And I don’t want to give the impression that the later, longer works are not worthwhile. Not at all. A few drag, to be sure, but most take on a whole other dimension from the earlier works. There’s a 30-minute Fatty Arbuckle/Mabel Normand film from 1916 on here called Fatty and Mabel Adrift that is as gorgeous a piece of contemporary fantasy as they come. It has plenty of jokes all its own, but the emphasis is more ethereal, more beautiful than any of the other Sennett shorts. The critical temptation is to say it “transcends” Sennett, but that would mean debasing the considerable accomplishments of the others.
Similarly, by the time we get into the early sound era, a different sort of Sennett film emerges. Don’t Play Bridge With Your Wife is mostly a familiar sort of Pre-Code marital comedy, but it also begins with cavemen (and -women) playing prehistoric bridge while their pet dinosaur watches. The sole color film in the set, The Bluffer (filmed in Sennett Color!), involves scaring people with a dead shark. The pace may be slower, but a certain sense of humor remains.
The presentational quality of these films vary wildly. Some came from the Library of Congress, the Museum of Modern Art, the Academy of Motion Pictures Arts and Sciences, and other renowned institutions. Many others came from private collectors. In any event, these won’t be what you reach for when you want to show off your home entertainment system. They’re plenty damaged, a few frames missing here or there (though for the age and lack of care many of these films received early on, neither are as intrusive as I expected), and clarity especially varies quite a bit. I suspect the Blu-ray format was chosen more for the capacity a single disc has in holding data compared to a DVD than it was for bringing out the best in any individual film. Nevertheless, getting them is the main thing, and the quality is never bad enough that you don’t know what you’re looking at. They seem to look as good as their sources would allow.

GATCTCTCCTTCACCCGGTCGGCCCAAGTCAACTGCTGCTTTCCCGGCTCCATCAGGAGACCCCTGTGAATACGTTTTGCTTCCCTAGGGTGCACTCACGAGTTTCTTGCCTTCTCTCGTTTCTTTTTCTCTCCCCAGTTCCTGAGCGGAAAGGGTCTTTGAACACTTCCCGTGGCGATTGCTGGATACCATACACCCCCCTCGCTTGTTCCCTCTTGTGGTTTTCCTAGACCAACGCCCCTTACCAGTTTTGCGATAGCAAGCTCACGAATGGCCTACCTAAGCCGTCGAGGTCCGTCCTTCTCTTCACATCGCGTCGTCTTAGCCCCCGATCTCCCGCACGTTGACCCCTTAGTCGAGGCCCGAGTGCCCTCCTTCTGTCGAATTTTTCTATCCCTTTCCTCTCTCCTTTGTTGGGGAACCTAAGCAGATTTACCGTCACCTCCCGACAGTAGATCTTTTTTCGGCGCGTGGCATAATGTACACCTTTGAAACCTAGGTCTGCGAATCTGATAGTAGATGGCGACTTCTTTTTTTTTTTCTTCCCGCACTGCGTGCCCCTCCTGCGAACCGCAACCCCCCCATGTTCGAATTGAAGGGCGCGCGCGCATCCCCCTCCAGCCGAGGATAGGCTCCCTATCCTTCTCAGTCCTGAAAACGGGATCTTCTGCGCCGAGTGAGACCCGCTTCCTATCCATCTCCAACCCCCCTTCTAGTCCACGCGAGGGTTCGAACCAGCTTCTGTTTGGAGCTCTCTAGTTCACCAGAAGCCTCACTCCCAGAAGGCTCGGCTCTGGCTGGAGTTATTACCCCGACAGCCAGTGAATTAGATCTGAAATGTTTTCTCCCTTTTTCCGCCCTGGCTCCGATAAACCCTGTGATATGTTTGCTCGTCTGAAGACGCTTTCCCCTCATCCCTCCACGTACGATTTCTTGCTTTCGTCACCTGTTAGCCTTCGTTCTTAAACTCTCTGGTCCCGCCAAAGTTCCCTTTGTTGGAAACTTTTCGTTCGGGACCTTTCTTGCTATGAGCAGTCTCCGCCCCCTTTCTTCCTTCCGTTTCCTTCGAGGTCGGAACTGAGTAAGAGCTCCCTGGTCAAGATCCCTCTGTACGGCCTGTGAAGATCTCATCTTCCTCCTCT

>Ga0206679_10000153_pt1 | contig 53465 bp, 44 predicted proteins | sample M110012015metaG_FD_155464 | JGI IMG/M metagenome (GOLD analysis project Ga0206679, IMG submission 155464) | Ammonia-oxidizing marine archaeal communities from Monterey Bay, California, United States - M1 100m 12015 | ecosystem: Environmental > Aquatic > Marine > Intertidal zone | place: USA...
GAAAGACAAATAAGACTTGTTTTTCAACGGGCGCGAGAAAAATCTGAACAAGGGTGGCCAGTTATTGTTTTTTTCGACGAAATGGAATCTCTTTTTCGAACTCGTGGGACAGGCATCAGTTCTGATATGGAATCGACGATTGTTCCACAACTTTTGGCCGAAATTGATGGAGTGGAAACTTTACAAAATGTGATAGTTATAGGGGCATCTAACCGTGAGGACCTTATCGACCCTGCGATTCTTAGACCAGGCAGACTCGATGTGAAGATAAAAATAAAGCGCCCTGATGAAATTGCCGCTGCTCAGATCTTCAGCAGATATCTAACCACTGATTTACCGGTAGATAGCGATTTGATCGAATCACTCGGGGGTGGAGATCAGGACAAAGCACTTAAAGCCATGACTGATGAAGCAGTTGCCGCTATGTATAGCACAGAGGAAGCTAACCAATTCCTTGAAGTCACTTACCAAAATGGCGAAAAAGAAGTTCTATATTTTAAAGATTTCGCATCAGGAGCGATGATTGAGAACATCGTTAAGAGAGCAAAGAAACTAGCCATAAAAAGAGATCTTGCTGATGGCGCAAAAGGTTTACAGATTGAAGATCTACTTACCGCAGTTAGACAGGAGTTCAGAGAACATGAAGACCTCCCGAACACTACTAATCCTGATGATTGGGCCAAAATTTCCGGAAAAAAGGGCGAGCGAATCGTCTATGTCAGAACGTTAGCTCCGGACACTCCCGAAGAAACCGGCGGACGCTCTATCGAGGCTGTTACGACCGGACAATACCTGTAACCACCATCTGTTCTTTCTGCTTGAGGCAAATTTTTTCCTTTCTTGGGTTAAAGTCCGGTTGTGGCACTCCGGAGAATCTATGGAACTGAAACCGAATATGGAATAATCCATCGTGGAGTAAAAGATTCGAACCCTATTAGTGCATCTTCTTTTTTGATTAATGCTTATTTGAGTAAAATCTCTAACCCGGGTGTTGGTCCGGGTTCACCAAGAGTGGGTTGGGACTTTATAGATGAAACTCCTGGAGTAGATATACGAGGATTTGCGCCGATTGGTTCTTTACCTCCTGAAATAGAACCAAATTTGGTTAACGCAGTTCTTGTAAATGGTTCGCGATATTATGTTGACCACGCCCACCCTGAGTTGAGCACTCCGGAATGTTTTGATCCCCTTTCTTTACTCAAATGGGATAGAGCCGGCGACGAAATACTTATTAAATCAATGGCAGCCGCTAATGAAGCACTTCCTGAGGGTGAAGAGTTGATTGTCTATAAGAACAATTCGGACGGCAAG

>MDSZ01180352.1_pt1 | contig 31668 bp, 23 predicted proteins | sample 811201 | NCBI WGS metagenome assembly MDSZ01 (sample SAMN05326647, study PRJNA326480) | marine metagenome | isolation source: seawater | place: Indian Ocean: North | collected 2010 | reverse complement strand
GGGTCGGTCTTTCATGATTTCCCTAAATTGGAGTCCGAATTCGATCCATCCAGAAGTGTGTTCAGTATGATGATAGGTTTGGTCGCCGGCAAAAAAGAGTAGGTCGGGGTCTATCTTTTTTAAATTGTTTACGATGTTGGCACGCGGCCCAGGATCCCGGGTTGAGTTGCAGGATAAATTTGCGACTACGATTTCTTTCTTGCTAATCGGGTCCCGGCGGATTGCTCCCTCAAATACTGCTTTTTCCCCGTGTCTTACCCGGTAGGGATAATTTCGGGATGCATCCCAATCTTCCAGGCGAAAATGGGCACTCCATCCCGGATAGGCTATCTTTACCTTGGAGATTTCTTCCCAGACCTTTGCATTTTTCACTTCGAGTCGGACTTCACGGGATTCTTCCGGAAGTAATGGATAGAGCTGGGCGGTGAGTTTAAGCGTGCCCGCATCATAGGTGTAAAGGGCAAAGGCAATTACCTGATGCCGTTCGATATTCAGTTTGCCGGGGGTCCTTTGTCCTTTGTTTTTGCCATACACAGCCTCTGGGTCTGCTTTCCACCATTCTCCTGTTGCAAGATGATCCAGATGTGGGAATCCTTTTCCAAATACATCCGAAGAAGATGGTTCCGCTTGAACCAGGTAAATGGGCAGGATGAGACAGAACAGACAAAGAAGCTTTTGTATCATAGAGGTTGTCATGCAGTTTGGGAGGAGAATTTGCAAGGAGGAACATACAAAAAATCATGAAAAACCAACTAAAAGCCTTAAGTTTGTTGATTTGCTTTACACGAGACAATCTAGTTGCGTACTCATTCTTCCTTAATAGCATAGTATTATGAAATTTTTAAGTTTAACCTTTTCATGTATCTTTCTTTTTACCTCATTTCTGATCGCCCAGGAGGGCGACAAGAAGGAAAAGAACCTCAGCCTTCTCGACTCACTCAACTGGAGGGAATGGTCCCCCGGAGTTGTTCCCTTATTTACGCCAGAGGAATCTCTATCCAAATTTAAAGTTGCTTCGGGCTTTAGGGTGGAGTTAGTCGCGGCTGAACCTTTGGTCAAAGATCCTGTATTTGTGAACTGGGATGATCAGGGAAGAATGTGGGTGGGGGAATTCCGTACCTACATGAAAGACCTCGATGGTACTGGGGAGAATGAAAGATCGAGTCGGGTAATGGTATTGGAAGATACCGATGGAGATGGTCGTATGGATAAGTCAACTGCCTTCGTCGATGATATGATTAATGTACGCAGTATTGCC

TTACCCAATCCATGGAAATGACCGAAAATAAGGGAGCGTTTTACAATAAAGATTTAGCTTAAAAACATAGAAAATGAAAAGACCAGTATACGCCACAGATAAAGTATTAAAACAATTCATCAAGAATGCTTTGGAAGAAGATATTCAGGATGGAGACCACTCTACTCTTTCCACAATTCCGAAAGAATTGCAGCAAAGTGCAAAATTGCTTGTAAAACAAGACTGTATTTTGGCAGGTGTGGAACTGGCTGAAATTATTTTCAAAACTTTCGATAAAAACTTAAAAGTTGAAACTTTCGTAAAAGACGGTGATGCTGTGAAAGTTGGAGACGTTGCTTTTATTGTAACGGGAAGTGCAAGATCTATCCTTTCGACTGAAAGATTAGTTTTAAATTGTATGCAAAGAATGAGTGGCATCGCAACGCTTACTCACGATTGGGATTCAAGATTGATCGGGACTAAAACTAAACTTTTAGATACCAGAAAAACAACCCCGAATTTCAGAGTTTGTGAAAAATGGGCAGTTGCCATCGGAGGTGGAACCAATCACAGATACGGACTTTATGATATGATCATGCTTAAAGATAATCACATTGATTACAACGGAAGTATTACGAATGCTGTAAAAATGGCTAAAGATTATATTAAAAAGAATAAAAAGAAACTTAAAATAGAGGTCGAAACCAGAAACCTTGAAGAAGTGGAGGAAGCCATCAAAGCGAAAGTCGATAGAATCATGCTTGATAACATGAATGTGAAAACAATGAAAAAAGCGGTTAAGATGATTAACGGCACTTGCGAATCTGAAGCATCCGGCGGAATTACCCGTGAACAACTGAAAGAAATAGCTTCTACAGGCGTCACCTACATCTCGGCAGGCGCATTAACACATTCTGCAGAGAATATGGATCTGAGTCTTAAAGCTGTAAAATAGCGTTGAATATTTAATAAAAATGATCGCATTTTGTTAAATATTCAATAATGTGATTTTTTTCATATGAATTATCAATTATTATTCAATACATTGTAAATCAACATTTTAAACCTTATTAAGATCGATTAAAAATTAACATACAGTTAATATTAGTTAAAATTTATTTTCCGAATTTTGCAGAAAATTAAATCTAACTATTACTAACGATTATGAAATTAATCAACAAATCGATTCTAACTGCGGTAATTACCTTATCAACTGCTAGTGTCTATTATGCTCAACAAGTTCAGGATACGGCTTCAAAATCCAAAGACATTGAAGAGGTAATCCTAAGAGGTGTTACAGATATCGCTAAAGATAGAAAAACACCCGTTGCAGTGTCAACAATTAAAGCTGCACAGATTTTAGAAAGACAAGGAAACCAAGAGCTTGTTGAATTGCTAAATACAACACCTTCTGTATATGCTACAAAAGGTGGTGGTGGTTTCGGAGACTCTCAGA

If 17 hours of silent comedy gold isn’t enough to sell you, Flicker Alley have included quite the roster of supplements, from TV specials on the films and Sennett to outtakes to behind-the-scenes footage of Sennett’s studio to radio appearances to footage from Sennett’s 70th birthday party. New piano accompaniment tracks are provided for all the silent films, and commentary tracks (from experts, enthusiasts, archivists, and collectors) are included for about half of them.
I really can’t say enough good things about this set; it’s been a joy to go through, each new film bringing some unexpected delight, and the commentaries really push it over the edge to something truly special. Too often the silent era (especially pre-1920) gets cast off as its own little amusement park, without considering that there were decades of groundbreaking cinema being made, at a time when, truly, the limits and expectations of the medium were boundless. I am so pleased that Flicker Alley has made these films widely available, and can only hope that the “Vol. One” tag means it is only the beginning of many treasures to come.